The diffuse form is more likely to spread quickly. It’s less prevalent than intestinal cancer, yet it’s also more difficult to treat.

  •  Linitis Plastica: According to a study published in the Annals of Surgical Oncology, linitis plastic is a rare subtype of stomach adenocarcinoma that accounts for 7% to 14% of cases. The cancer cells in this form spread throughout the stomach, stiffening the tissues. Linitis Plastica cancer has frequently progressed to lymph nodes by the time it is discovered. 

Other types of cancer that can start in the stomach

  • Lymphomas: Lymphomas are malignancies of the immune system that can begin anywhere lymph tissues exist, including the stomach.MALT lymphoma is a kind of non-Hodgkin lymphoma that most commonly affects the stomach. Cancer begins in the stomach’s lymph tissue.
  • Gastrointestinal stromal tumours: A bacterial infection, particularly one caused by helicobacter pylori or viral infection, is the most common cause of MALT lymphoma of the stomach. This cancer grows slowly and is usually diagnosed early.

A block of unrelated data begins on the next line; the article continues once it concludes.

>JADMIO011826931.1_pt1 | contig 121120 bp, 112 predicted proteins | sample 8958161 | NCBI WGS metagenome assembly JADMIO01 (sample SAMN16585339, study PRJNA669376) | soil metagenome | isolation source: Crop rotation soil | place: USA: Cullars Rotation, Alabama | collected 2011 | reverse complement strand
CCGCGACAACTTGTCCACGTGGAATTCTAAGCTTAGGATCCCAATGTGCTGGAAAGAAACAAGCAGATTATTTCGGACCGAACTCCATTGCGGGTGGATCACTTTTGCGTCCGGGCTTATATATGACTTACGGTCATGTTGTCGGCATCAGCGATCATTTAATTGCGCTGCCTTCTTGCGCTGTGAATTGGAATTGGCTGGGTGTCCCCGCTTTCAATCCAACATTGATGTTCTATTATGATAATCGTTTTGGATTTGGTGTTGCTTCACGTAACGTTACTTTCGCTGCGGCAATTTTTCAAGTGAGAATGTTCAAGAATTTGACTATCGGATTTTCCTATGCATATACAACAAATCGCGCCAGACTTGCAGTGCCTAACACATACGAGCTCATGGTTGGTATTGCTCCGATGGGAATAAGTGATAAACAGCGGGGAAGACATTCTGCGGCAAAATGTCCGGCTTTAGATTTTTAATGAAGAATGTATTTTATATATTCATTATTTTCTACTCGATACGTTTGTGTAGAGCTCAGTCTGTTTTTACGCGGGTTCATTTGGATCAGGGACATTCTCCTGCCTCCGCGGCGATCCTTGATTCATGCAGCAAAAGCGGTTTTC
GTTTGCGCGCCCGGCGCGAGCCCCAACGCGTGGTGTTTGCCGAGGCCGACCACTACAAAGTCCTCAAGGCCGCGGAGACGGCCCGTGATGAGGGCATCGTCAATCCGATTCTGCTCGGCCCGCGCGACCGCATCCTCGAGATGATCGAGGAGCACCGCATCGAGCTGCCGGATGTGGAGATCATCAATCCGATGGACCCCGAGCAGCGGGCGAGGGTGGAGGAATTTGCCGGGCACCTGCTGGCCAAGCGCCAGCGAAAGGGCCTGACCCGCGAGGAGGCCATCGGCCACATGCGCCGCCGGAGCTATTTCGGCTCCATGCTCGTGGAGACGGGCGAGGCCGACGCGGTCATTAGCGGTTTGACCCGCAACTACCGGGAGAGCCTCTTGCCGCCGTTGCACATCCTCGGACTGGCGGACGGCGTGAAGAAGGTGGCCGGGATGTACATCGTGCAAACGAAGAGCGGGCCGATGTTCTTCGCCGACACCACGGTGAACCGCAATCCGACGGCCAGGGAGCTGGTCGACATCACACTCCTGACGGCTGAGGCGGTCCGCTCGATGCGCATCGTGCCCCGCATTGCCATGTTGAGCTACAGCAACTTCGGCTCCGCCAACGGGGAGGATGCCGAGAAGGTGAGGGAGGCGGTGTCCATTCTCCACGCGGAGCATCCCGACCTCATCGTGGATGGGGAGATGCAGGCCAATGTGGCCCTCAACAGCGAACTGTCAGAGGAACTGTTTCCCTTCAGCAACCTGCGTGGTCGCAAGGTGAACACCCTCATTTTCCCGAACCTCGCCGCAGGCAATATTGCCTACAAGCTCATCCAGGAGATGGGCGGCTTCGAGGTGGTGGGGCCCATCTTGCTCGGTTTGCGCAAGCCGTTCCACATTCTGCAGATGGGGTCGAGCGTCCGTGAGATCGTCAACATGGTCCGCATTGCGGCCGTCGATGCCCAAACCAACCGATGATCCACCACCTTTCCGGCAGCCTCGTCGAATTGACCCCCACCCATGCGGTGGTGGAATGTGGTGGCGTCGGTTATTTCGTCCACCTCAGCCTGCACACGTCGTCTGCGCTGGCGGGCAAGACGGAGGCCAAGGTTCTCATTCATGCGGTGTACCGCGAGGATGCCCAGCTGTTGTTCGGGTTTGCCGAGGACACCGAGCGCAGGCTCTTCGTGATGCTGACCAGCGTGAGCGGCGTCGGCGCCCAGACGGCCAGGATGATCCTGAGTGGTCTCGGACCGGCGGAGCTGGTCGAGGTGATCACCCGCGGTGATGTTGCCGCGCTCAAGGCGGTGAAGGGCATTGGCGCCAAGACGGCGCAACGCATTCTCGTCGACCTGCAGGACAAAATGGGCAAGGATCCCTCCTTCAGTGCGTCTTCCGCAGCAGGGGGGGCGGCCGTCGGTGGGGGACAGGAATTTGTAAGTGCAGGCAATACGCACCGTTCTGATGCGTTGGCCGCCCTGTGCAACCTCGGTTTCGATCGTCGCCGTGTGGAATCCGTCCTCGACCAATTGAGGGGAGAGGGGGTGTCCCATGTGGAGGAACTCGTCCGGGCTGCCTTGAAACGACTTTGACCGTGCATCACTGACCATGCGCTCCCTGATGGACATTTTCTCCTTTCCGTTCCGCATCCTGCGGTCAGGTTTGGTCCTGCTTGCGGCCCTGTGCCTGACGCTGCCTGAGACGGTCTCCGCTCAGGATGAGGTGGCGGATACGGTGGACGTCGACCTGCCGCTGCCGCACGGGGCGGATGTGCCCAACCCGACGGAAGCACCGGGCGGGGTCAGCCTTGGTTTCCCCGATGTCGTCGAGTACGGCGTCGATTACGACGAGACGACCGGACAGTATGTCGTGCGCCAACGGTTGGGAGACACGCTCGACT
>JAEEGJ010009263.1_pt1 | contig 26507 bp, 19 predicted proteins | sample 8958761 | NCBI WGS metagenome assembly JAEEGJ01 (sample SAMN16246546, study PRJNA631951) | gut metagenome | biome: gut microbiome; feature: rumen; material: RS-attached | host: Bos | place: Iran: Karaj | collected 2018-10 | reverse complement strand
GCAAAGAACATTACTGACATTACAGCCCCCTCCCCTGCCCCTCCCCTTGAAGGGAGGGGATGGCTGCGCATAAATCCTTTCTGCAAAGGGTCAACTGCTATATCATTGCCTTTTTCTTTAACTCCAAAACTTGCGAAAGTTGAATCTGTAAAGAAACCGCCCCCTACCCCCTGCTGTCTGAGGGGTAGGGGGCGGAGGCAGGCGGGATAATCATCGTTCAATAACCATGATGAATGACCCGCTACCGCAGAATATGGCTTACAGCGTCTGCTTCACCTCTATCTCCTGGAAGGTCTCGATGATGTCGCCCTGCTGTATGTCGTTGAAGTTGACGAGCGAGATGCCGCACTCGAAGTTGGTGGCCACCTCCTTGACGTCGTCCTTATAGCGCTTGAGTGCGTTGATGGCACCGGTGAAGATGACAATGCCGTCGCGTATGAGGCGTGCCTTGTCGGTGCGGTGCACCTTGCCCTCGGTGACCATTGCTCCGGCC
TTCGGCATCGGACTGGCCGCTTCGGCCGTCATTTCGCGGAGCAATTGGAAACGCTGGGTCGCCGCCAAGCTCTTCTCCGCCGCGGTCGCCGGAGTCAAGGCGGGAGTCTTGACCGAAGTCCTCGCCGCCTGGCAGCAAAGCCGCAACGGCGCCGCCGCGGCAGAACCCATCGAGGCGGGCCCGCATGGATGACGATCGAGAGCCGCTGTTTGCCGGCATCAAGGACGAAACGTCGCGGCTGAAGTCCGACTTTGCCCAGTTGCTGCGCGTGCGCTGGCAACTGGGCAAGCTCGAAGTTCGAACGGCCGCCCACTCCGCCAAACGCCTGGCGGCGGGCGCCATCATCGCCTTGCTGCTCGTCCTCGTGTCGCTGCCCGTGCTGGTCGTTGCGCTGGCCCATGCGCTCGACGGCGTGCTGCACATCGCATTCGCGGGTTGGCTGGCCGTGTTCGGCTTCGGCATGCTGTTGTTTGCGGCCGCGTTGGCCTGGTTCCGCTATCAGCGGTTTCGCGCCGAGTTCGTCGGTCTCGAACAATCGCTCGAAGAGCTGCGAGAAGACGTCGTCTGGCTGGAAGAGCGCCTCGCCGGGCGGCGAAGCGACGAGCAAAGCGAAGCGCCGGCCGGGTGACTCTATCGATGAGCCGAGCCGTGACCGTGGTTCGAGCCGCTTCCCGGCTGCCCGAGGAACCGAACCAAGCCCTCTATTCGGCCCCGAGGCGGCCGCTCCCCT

Tumours can appear anywhere in the digestive tract, but the stomach accounts for 60 to 70% of all cases. Stomach GISTs can lead to:

    • Pain in the abdomen
    • The stomach has a mass or swelling.
    • Vomiting
    • Irritable bowel syndrome
    • The unexplained weight reduction
  • Carcinoid tumours: These tumours usually begin in the stomach’s hormone-producing cells. These tumours seldom spread to other organs and account for only around 3% of stomach cancer cases.

ECL-cell carcinoids of type I and II seldom spread to other body regions and may cause no symptoms.

ECL-cell carcinoids of type III are more aggressive. Carcinoid syndrome is a disorder defined by flushing, abdominal pain, diarrhoea, constriction of the bronchial tubes in the lungs, and, in certain cases, heart problems such as valve failure caused by the excess hormone release of carcinoid tumours.

  • Hereditary (familial) diffuse gastric cancer: According to the National Cancer Institute, hereditary diffuse gastric cancer accounts for about 1% to 3% of all stomach cancers. This type of stomach cancer, caused by a hereditary abnormality handed down from parents to children, grows in numerous places of the stomach and spreads fast to other parts of the body. Genetic testing can disclose if someone has a mutation linked to HDGC.

What Causes Stomach Cancer?